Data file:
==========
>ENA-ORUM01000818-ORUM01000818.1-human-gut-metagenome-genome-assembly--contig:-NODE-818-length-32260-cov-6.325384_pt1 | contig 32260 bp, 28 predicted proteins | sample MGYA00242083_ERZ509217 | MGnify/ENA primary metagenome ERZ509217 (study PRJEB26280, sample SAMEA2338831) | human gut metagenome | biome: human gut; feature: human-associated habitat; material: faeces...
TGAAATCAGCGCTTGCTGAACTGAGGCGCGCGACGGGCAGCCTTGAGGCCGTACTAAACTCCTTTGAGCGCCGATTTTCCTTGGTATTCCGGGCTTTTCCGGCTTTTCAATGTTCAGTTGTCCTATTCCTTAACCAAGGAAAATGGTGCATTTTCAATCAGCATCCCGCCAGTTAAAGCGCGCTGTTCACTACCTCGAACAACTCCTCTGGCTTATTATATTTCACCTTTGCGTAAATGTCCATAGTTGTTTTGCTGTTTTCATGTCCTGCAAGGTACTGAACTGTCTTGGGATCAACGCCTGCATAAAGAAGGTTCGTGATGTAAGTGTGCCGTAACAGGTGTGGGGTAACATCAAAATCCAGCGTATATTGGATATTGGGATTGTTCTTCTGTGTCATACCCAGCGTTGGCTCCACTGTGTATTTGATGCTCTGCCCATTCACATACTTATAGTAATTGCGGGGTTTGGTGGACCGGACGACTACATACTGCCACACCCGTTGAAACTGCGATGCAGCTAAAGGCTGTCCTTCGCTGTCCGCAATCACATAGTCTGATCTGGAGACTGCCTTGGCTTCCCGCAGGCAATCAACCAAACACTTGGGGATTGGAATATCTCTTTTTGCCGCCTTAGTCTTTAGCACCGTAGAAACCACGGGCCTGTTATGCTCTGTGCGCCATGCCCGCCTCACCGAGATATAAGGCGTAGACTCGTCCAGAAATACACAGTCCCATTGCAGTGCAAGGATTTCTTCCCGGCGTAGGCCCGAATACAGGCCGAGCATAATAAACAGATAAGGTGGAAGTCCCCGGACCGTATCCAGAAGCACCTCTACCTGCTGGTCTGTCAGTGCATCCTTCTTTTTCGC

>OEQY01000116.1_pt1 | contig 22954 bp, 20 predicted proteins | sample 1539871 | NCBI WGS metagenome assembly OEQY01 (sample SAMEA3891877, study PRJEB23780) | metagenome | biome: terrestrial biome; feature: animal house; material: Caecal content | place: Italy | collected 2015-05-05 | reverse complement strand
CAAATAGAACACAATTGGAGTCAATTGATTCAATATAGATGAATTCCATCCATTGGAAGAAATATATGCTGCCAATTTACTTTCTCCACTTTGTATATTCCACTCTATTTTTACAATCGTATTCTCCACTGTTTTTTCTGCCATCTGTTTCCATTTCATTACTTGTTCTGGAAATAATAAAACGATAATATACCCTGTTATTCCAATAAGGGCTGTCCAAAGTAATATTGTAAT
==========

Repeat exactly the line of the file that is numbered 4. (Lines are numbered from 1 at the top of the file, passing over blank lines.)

CAAATAGAACACAATTGGAGTCAATTGATTCAATATAGATGAATTCCATCCATTGGAAGAAATATATGCTGCCAATTTACTTTCTCCACTTTGTATATTCCACTCTATTTTTACAATCGTATTCTCCACTGTTTTTTCTGCCATCTGTTTCCATTTCATTACTTGTTCTGGAAATAATAAAACGATAATATACCCTGTTATTCCAATAAGGGCTGTCCAAAGTAATATTGTAAT